Frozen habits?

My friend, may I ask you a question? Where do you begin in your effort to lead a holy life? Does your effort begin with your mind or with your body? It makes a difference when sin takes you to the brink of no-return.

My friend, life’s a story, welcome to This Passing Day.

I’m Mark Brunner.

Why do we sin? While impulses and learned behavior can often lead to sin, how important a role does our thinking occupy? There was a comedian years ago, Flip Wilson, whose famous line was: “The devil made me do it.” People laughed at this seemingly innocent appraisal of wrongdoing. Nevertheless, as humorous as it sounded, the disclaimer has always been a lame one with God. While God is very much aware of our inability to lead sinless lives, he’s also very insistent on us leading no-excuse lives as well. Leading a sanctified life, holy and obedient to our Lord Jesus Christ, begins with our ability to modify our minds, putting them into a state of awareness that certain behaviors lead to sin. For example, I am in the habit of coasting through a country Stop sign every now and then. This becomes a habit unless I discipline my mind to the consequences of being caught and fined. Ignoring that, over time it becomes a frozen habit, attaching itself to every Stop sign I encounter.

Frozen habits, like cruising through Stop signs, are some of the worst to break. We like to think that we can take these to the brink and still be safe. That becomes risky, every destructive at times.

Here’s a story: A man was watching a gull feeding on a fish carcass above a powerful waterfall. It was winter and the water was icy. As the carcass and bird approached the abyss it seemed to delay and he wondered when it would fly. When it finally came to the brink, out went its wings. It flapped and flapped, even lifting the icy carcass out of the water, as if to escape. But it had delayed too long and its claws froze to the carcass. Its scavenging habit overriding the need to survive, it plunged to its death. (Source unknown)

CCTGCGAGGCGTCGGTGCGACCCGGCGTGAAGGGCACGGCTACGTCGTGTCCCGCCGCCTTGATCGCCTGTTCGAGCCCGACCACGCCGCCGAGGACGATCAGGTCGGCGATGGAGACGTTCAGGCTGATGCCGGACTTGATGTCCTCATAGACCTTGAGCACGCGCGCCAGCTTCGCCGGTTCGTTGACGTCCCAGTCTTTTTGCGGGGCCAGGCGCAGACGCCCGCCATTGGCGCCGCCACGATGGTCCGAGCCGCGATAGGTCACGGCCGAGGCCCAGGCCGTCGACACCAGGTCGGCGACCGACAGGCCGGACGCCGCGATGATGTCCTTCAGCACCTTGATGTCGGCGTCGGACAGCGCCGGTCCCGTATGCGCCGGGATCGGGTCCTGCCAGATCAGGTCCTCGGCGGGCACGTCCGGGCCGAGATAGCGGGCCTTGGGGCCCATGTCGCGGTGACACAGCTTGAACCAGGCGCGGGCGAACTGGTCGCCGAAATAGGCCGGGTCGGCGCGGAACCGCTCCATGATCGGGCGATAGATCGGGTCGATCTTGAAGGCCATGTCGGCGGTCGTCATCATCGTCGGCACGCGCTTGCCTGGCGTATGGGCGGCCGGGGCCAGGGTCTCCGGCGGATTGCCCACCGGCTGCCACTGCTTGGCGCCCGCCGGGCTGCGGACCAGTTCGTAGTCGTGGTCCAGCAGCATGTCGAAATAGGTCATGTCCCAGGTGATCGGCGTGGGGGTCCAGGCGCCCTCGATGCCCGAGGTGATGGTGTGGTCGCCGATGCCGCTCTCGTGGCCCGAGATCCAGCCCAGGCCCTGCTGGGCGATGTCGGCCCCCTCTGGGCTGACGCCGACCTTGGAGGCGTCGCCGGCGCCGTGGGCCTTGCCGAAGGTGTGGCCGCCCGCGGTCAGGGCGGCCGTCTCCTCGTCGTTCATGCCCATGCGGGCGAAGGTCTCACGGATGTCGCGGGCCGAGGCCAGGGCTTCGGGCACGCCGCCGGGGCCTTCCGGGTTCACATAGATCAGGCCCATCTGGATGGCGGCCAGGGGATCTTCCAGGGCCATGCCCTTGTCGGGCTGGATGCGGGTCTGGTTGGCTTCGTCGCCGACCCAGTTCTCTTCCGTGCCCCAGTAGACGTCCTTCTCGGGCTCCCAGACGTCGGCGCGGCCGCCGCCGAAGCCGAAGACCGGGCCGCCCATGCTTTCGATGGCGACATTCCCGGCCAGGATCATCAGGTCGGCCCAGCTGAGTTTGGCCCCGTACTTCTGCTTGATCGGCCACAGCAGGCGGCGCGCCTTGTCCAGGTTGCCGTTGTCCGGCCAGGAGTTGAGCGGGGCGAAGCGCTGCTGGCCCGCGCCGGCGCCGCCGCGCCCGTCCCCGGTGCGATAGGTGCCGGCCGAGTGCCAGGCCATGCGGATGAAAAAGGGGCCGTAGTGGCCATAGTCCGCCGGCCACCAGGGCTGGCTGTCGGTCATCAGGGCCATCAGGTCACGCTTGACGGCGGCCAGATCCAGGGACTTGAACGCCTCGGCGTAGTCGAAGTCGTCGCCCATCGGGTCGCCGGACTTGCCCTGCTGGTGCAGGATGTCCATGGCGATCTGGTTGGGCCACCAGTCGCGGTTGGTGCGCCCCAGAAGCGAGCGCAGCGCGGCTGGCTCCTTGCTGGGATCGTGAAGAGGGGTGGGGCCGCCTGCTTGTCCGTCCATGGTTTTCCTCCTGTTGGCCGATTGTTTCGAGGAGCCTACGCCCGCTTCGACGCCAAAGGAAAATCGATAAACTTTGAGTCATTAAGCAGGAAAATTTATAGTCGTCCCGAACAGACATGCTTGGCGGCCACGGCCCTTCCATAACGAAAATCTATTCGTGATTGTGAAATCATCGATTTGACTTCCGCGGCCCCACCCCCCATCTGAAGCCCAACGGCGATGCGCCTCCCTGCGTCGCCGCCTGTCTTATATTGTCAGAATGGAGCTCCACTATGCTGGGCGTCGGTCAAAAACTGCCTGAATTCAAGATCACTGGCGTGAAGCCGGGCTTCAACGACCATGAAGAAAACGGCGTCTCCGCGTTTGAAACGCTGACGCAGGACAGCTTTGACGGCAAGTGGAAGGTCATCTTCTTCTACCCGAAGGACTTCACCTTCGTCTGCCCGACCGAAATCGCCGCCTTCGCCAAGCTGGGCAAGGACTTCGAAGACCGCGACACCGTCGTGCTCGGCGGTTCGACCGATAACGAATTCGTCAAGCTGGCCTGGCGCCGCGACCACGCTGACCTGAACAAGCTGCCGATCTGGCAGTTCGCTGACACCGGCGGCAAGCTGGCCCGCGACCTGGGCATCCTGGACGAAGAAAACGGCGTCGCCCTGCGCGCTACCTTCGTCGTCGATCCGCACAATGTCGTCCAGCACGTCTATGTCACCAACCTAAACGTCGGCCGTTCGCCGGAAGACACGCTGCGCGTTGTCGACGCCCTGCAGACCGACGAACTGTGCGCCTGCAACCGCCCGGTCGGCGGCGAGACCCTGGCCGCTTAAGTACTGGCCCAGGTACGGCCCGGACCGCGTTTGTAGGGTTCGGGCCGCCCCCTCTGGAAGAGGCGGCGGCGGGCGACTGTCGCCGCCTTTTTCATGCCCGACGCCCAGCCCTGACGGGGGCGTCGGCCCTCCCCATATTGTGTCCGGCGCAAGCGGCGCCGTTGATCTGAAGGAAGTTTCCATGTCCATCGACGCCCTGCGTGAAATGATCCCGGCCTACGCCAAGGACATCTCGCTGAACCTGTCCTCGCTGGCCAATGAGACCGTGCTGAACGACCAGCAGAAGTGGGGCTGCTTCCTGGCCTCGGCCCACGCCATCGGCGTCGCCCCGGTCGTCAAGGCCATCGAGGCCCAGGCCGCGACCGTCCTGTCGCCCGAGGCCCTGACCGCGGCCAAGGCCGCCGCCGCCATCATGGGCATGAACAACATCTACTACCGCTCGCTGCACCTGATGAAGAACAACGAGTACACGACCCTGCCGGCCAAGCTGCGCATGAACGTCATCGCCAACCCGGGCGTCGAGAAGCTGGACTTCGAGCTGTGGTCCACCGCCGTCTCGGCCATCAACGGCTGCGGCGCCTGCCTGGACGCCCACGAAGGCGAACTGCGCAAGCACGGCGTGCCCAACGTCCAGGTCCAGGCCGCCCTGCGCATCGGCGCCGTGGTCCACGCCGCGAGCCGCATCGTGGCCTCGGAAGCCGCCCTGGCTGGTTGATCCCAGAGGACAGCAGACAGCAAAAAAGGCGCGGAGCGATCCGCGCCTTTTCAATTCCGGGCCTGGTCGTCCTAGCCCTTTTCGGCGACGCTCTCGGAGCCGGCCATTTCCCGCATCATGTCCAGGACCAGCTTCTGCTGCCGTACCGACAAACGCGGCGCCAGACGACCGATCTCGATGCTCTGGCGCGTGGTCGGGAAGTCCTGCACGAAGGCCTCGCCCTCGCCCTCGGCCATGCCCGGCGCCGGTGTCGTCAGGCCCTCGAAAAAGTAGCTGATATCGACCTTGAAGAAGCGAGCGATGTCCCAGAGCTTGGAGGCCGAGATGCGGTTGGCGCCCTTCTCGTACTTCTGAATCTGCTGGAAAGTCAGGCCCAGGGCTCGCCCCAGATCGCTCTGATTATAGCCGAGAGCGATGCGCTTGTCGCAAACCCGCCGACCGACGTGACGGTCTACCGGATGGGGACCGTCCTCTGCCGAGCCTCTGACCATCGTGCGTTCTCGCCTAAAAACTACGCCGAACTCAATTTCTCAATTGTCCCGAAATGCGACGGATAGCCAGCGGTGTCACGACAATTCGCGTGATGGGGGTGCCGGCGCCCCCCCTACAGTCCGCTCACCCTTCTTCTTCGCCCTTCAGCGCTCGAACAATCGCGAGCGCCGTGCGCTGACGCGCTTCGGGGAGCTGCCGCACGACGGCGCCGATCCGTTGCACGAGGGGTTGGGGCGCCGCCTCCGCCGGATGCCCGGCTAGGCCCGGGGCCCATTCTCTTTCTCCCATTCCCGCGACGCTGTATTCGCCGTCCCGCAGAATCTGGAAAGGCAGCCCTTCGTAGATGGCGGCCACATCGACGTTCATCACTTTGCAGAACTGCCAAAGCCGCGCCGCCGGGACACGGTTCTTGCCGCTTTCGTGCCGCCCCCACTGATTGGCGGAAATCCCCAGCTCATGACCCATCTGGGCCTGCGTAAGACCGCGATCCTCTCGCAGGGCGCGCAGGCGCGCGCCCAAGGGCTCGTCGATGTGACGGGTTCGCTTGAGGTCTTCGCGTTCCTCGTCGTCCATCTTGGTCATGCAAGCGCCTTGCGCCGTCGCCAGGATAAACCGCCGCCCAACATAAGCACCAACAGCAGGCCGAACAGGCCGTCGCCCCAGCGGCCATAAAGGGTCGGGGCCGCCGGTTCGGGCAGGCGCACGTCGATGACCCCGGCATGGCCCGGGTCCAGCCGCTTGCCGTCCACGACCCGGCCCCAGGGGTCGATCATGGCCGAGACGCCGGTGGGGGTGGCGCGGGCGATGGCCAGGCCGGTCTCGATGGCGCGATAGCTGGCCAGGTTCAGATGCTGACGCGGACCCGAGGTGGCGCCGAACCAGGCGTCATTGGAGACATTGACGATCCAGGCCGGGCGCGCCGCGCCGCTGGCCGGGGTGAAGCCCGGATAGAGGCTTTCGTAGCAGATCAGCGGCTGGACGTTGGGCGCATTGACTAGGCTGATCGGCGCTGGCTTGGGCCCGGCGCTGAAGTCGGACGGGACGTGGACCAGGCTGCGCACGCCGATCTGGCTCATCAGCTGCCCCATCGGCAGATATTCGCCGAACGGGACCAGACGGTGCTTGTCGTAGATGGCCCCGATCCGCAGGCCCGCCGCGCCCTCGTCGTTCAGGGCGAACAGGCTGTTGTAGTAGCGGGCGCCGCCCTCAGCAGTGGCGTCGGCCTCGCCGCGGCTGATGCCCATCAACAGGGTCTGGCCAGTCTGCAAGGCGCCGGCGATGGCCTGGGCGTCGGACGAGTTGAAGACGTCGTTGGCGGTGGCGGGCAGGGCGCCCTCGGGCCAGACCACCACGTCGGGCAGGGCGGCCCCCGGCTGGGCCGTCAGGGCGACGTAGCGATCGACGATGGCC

Taking control of our bodies and putting a stop to sinful habits makes sense; it makes us better workers, spouses, parents, children and citizens. But, what about our minds? That gull was so distracted by scavenging, it led to its own destruction. It became frozen in sin by a mindset overriding the danger. The Apostle Paul tells us “to take captive every thought to make it obedient to Christ” (2 Corinthians 10:5). Taking control of our bodies is one thing, but our minds? Is that even possible? How can we control what we think? Yet, thinking needs to be disciplined just like our bodies. Thinking bad, lustful, envious, and evil thoughts ISN’T inevitable if we’re motivated by the realization that our minds as well as our bodies are the captive possession of Jesus Christ. The devil doesn’t make anyone do anything. A lack of discipline quite often leading to a frozen habit; may open the door; and he walks right in.

We pray. Heavenly Father, thank you for Jesus who grants us total forgiveness from our sin. Help us to lead holy lives in recognition of his forgiveness. May we never forget that it’s our responsibility to combat sin and that effort begins in our mind not just our bodies. Forgive us Lord when we allow our thoughts free reign and risk being frozen in our sin. In Jesus name we pray. Amen!

Therefore my friend, do not worry about tomorrow, for tomorrow will worry for itself; each day has enough trouble of its own. (Matt 6:34) This Passing Day. Thank you for tuning into This Passing Day. Join us at May this passing day honor our Lord and Savior Jesus Christ and be a blessing to you and everyone you meet. Find a stranger and say hello. Don’t let another day pass without your day blessing someone else.

If you have a special prayer request, please send your request to “This Passing Day!” <> God bless you for Jesus sake.

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